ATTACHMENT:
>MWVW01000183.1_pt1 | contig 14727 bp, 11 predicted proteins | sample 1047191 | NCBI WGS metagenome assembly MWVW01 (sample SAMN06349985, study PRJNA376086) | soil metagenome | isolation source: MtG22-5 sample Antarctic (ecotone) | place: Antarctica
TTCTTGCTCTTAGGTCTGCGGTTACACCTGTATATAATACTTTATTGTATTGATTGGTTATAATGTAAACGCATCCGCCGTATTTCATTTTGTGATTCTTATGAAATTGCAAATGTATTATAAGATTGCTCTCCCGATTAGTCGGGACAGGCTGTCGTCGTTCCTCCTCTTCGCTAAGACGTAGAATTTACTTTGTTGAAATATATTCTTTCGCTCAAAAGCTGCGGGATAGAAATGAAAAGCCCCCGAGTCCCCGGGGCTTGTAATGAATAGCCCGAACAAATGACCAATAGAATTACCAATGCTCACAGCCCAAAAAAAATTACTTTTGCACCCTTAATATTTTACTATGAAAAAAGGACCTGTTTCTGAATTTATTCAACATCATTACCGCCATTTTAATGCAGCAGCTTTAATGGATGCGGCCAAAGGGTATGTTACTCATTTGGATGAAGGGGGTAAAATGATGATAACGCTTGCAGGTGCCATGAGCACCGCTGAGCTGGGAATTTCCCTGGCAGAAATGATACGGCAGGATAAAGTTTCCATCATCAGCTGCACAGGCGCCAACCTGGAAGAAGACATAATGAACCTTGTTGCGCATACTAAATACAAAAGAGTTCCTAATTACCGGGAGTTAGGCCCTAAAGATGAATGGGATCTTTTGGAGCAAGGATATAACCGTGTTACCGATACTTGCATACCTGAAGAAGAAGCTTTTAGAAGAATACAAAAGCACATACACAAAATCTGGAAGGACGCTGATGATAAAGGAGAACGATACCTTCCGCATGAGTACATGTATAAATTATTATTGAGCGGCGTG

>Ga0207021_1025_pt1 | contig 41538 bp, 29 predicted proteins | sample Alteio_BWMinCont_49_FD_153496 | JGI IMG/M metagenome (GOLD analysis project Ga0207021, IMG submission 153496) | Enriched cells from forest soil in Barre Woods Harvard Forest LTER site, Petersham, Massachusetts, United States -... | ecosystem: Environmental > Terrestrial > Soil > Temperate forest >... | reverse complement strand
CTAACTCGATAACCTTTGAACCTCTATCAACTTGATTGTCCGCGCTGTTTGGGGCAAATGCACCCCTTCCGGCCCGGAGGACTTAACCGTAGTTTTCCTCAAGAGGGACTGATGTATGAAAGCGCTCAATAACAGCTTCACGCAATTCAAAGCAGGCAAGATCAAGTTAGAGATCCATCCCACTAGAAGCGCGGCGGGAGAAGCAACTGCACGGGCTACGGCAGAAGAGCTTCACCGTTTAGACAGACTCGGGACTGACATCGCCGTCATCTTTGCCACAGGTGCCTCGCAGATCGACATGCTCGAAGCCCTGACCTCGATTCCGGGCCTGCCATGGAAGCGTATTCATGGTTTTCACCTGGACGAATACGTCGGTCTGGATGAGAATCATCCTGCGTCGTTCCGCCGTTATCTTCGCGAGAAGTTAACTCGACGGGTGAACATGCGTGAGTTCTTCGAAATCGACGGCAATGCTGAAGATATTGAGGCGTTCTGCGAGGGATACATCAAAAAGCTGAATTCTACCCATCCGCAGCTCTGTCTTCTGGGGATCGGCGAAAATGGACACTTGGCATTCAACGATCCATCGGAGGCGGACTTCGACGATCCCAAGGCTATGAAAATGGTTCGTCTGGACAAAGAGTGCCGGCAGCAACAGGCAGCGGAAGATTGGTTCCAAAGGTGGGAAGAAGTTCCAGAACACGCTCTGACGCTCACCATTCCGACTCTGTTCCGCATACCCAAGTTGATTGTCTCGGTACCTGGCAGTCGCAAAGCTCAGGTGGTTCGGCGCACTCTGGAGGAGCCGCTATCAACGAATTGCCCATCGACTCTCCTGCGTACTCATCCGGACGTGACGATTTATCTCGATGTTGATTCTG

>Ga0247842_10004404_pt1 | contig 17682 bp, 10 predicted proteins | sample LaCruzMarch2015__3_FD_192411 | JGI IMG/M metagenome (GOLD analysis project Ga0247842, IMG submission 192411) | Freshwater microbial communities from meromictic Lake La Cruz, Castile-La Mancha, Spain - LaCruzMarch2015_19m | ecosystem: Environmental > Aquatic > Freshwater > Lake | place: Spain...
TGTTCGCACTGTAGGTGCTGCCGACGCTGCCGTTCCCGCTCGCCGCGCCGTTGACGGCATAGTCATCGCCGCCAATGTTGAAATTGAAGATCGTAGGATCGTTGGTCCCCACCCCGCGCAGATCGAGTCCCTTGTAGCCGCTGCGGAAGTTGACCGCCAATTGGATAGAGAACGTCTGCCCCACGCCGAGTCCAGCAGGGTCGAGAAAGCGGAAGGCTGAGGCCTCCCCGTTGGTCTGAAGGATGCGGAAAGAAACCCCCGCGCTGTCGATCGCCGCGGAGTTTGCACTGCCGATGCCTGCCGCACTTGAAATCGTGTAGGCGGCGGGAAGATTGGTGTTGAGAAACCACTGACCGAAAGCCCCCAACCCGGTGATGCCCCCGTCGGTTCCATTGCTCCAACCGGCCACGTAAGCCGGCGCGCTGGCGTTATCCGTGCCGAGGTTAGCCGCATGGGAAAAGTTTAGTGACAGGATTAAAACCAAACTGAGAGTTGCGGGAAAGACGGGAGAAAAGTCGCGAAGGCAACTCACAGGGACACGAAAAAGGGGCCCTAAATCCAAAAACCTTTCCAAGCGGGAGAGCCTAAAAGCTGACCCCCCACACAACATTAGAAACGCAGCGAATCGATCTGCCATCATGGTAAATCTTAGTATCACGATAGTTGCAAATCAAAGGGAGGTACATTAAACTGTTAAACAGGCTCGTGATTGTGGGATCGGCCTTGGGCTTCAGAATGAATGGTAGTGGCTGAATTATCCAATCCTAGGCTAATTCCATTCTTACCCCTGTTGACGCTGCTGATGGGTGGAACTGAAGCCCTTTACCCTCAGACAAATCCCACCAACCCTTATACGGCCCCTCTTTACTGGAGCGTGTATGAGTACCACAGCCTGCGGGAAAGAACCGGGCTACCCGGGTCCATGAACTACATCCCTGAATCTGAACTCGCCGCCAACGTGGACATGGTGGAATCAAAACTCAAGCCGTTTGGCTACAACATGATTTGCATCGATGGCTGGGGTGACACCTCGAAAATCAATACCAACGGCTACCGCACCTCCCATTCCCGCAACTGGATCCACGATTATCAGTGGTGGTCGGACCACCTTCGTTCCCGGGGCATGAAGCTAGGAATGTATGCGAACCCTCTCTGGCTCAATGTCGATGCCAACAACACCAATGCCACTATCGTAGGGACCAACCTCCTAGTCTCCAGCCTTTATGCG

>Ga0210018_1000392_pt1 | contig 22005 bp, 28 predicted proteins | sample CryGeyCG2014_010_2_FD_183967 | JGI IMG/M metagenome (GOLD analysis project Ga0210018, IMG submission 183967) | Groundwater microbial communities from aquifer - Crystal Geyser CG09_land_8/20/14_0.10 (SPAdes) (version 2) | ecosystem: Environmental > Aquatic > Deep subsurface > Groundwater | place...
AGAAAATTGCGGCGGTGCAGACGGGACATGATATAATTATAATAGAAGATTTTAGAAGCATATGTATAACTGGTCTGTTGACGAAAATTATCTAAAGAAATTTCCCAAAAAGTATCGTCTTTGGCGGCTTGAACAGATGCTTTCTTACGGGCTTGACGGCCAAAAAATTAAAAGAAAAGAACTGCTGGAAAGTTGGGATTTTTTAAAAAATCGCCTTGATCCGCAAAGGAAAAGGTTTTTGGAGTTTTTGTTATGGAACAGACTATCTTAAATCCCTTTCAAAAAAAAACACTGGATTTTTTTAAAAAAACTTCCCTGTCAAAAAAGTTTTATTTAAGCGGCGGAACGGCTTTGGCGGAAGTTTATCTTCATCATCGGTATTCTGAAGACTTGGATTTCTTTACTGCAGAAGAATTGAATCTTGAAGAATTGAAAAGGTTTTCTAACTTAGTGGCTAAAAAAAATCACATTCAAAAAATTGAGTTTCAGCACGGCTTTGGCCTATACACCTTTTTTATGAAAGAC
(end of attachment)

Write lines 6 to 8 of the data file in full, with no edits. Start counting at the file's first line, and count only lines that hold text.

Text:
TGTTCGCACTGTAGGTGCTGCCGACGCTGCCGTTCCCGCTCGCCGCGCCGTTGACGGCATAGTCATCGCCGCCAATGTTGAAATTGAAGATCGTAGGATCGTTGGTCCCCACCCCGCGCAGATCGAGTCCCTTGTAGCCGCTGCGGAAGTTGACCGCCAATTGGATAGAGAACGTCTGCCCCACGCCGAGTCCAGCAGGGTCGAGAAAGCGGAAGGCTGAGGCCTCCCCGTTGGTCTGAAGGATGCGGAAAGAAACCCCCGCGCTGTCGATCGCCGCGGAGTTTGCACTGCCGATGCCTGCCGCACTTGAAATCGTGTAGGCGGCGGGAAGATTGGTGTTGAGAAACCACTGACCGAAAGCCCCCAACCCGGTGATGCCCCCGTCGGTTCCATTGCTCCAACCGGCCACGTAAGCCGGCGCGCTGGCGTTATCCGTGCCGAGGTTAGCCGCATGGGAAAAGTTTAGTGACAGGATTAAAACCAAACTGAGAGTTGCGGGAAAGACGGGAGAAAAGTCGCGAAGGCAACTCACAGGGACACGAAAAAGGGGCCCTAAATCCAAAAACCTTTCCAAGCGGGAGAGCCTAAAAGCTGACCCCCCACACAACATTAGAAACGCAGCGAATCGATCTGCCATCATGGTAAATCTTAGTATCACGATAGTTGCAAATCAAAGGGAGGTACATTAAACTGTTAAACAGGCTCGTGATTGTGGGATCGGCCTTGGGCTTCAGAATGAATGGTAGTGGCTGAATTATCCAATCCTAGGCTAATTCCATTCTTACCCCTGTTGACGCTGCTGATGGGTGGAACTGAAGCCCTTTACCCTCAGACAAATCCCACCAACCCTTATACGGCCCCTCTTTACTGGAGCGTGTATGAGTACCACAGCCTGCGGGAAAGAACCGGGCTACCCGGGTCCATGAACTACATCCCTGAATCTGAACTCGCCGCCAACGTGGACATGGTGGAATCAAAACTCAAGCCGTTTGGCTACAACATGATTTGCATCGATGGCTGGGGTGACACCTCGAAAATCAATACCAACGGCTACCGCACCTCCCATTCCCGCAACTGGATCCACGATTATCAGTGGTGGTCGGACCACCTTCGTTCCCGGGGCATGAAGCTAGGAATGTATGCGAACCCTCTCTGGCTCAATGTCGATGCCAACAACACCAATGCCACTATCGTAGGGACCAACCTCCTAGTCTCCAGCCTTTATGCG

>Ga0210018_1000392_pt1 | contig 22005 bp, 28 predicted proteins | sample CryGeyCG2014_010_2_FD_183967 | JGI IMG/M metagenome (GOLD analysis project Ga0210018, IMG submission 183967) | Groundwater microbial communities from aquifer - Crystal Geyser CG09_land_8/20/14_0.10 (SPAdes) (version 2) | ecosystem: Environmental > Aquatic > Deep subsurface > Groundwater | place...
AGAAAATTGCGGCGGTGCAGACGGGACATGATATAATTATAATAGAAGATTTTAGAAGCATATGTATAACTGGTCTGTTGACGAAAATTATCTAAAGAAATTTCCCAAAAAGTATCGTCTTTGGCGGCTTGAACAGATGCTTTCTTACGGGCTTGACGGCCAAAAAATTAAAAGAAAAGAACTGCTGGAAAGTTGGGATTTTTTAAAAAATCGCCTTGATCCGCAAAGGAAAAGGTTTTTGGAGTTTTTGTTATGGAACAGACTATCTTAAATCCCTTTCAAAAAAAAACACTGGATTTTTTTAAAAAAACTTCCCTGTCAAAAAAGTTTTATTTAAGCGGCGGAACGGCTTTGGCGGAAGTTTATCTTCATCATCGGTATTCTGAAGACTTGGATTTCTTTACTGCAGAAGAATTGAATCTTGAAGAATTGAAAAGGTTTTCTAACTTAGTGGCTAAAAAAAATCACATTCAAAAAATTGAGTTTCAGCACGGCTTTGGCCTATACACCTTTTTTATGAAAGAC